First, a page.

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    Rave Ups: Chronicles – Volume One by Bob Dylan

    My opinions of Bob Dylan have always been conflicted… I have always enjoyed his early recordings but have been mystified by his post-1970 output.  As I have aged, I have come to understand the extremely important role he holds in popular music and American culture.  This realization has brought me to put more effort into understanding his music and the easiest way for me to interface better with an artist’s output is with hearing the story behind it. After researching the myriad of book options available on the life of Bob Dylan, I’ve decided to start with the one written by the man himself.

    Dylan’s writing is powerful, yet still conversational.  Throughout the book I felt as if I was chatting with him over dinner.  His tone is of someone who is reluctantly, sometimes self-possessedly, getting things off his chest.  The book was not as structured as I had expected… but having known something of his past, as everyone does, I should have expected the books structure would be a bit abstract.  My main surprise was that he jumps around his life, each chapter a different time period which is not clearly defined.  I, like many fans, were hoping for Volume One to chronicle his life before fame and his early career much like Martin Scorsese’s film No Direction Home.

    The book is broken up into 5 parts (“Dylan breaks the book into 5 parts”?).  Here is a guide to give you an idea of exactly what periods he covers.

    1.  Making up the Score (takes place in 1961 soon after signing on with John Hammond)

    2.  The Lost Land (continues the narrative from the previous chapter with more scenes from 1961 and flashes of his upbringing)

    3.  New Morning (focuses on the recording of the album of same name – recorded 1970)

    4.  Oh Mercy (focuses on the writing and recording of the album of the same name – 1987-89)

    5.  River of Ice (takes place in 1962 right after making his first Demos with Lou Levy of Leeds Music with more flashbacks)

    It seems like years pass while Dylan is telling his story, and in some ways, they do as he gets sidetracked and gives little glimpses of his upbringing or his pre-NY life.  The highlights there are info on his upbringing in Hibbing MN, his brief stop-off in Minneapolis/ Dinky Town before he took the train to New York City.  He also touches upon his experiences in early Rock N’ Roll bands which give you a little more insight into his musical influences.  Those portions were of most interest to me as I have first-hand knowledge of that geography, being from Minnesota myself.  Mainly though, he is engaged in telling the story of when he first arrived in New York or, in the case of chapters 2 & 3, what happened during the recording of two of his post-1960’s.  Dylan gives little info on his family members, probably out of respect for his and their privacy.  He doesn’t really talk much about his parents and only mentions his wife in passing.  Only 4-5 years of his life are covered in the book (plus bits and pieces of his pre-NY life.)  Some of my favorite parts of the book are when Dylan makes references to things or events that are more recent.  For example he, at one point, references the classic Dylan book Invisible Republic by music writer Greil Marcus… Or when he tells the story of his failed attempt to retrieve Woody Guthrie’s unused song lyrics and he goes on to (almost bitterly) report that those lyrics were used 35 years later by Billy Bragg & Wilco for Mermaid Avenue Volumes 1 & 2.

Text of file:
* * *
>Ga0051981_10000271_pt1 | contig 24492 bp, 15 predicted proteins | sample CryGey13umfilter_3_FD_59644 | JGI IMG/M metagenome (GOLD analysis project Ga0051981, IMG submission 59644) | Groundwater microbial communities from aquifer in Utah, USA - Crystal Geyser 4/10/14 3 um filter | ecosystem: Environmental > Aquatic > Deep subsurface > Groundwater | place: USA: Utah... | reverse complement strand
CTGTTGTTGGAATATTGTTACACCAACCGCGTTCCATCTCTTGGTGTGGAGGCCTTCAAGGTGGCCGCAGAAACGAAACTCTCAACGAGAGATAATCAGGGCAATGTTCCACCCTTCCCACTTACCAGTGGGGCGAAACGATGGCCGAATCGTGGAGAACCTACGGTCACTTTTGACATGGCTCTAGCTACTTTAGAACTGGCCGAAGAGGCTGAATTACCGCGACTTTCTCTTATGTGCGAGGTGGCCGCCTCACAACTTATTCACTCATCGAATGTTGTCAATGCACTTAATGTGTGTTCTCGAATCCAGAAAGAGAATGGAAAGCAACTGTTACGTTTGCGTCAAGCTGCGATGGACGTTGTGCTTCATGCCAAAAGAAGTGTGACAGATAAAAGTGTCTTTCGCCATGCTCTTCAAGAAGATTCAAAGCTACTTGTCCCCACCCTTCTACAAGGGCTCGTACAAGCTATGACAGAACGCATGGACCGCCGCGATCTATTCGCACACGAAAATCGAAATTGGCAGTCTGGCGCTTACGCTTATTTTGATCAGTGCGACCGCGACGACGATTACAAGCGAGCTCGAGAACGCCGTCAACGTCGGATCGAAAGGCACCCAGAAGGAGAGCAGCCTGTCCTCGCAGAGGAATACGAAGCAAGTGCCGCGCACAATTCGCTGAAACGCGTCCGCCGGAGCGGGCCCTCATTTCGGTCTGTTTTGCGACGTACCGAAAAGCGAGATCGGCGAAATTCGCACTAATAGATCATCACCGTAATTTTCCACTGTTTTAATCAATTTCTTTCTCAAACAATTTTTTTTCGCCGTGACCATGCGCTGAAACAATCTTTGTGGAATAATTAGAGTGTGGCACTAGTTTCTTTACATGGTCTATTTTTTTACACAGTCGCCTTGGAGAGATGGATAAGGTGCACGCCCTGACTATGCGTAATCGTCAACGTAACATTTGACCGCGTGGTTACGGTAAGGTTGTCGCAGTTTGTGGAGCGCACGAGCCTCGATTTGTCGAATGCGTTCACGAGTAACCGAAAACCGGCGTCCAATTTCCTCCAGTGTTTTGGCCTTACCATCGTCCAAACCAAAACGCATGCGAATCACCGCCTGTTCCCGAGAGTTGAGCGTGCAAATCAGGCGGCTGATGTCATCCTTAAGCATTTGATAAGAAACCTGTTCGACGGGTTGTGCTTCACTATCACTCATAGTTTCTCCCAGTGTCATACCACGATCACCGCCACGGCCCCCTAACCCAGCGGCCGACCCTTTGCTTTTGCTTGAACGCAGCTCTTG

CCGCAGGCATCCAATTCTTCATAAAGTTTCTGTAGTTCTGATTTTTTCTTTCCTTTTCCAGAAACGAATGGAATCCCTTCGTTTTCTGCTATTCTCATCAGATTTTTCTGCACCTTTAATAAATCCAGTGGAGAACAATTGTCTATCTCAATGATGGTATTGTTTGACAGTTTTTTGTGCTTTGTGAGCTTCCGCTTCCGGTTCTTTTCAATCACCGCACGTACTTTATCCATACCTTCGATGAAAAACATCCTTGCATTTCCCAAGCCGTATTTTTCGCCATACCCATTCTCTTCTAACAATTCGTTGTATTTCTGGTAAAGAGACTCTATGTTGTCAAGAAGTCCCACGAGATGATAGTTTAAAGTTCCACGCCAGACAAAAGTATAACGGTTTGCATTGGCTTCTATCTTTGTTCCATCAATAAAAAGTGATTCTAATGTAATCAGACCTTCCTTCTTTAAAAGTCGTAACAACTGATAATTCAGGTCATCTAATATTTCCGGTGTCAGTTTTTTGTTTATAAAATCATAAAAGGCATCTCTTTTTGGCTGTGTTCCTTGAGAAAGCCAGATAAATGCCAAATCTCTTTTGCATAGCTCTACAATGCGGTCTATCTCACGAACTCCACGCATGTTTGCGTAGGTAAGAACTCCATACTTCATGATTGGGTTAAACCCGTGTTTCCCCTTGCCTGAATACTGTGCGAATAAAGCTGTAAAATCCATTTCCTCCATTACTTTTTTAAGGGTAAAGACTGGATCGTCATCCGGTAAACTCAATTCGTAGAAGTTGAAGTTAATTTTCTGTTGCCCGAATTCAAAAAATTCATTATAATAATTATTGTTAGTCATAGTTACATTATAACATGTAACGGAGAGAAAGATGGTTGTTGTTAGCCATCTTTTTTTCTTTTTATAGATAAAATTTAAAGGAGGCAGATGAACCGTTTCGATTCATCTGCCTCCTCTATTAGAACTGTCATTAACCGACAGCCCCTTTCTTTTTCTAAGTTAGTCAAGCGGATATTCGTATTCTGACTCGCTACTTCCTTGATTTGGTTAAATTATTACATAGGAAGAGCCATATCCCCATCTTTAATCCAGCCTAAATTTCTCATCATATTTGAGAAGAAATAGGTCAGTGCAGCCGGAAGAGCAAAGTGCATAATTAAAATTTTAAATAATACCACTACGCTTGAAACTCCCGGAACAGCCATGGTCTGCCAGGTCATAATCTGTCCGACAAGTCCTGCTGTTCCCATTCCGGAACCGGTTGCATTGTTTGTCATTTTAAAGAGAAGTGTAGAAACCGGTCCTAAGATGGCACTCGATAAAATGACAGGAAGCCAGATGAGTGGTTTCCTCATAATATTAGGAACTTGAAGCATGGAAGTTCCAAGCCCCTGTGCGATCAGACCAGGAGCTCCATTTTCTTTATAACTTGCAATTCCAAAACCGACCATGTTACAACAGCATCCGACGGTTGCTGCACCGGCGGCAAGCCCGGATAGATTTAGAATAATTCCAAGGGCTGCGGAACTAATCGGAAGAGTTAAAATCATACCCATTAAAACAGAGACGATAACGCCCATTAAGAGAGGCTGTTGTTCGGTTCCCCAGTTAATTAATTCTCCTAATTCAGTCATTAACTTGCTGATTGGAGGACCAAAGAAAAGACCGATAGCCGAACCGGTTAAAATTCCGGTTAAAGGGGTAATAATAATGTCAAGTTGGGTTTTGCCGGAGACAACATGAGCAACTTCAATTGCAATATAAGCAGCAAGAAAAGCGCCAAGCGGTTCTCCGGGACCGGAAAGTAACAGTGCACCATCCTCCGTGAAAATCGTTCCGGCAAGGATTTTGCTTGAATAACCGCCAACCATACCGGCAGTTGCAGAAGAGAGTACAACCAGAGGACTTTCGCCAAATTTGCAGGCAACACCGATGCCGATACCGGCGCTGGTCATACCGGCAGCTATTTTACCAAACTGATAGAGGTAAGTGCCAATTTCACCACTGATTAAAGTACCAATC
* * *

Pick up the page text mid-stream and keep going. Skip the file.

What is left is a tremendous amount of ground for him to cover and, considering this is supposed to be a 3 part series.  As a reader, I worry that he won’t finish it or at least get to the most interesting bits.

    It’s obvious that Dylan is a great artist, on par with the great painters or classical composers.  In fact he seems at times to be the complete embodiment of the archetype.  He is a man that is extremely creative, self-absorbed to a fault, 100% left brain.  I found myself wondering if he had been born in a different time if he would have been diagnosed with ADD or ADHD, considering his behavior at times.  He even seems to portray himself as quite the narcissist, but then again what artist or musician isn’t at least a bit of one?  One of the things that struck me about Dylan was the shear amount of powerful cultural figures he crossed paths with, so much so he almost seems like a magnet for brilliant people.

    In the end I was left a little disappointed.   Although the book is enjoyable it doesn’t even scratch the surface of what Dylan has to offer. If you have a curiosity for this fellow I would suggest reading a biography (not an auto-)… although I do not have a specific one to suggest.  Beyond that is the wonderful documentary I mentioned before, directed by Martin Scorsese.  In the end though, even that cuts off a little abruptly and doesn’t cover him past his late 60′s material.

    A wonderful audio accompaniment to this book (for at least the NYC chapters) is The Bootleg Series, Vol. 9: The Witmark Demos: 1962-1964 (buy it /listen to it) that Columbia Records released last year.  Consuming them together is an ideal way to do it but alone it sheds a lot of light on the kind of material he built his style on… mainly a lot of old folk and blues songs.

     

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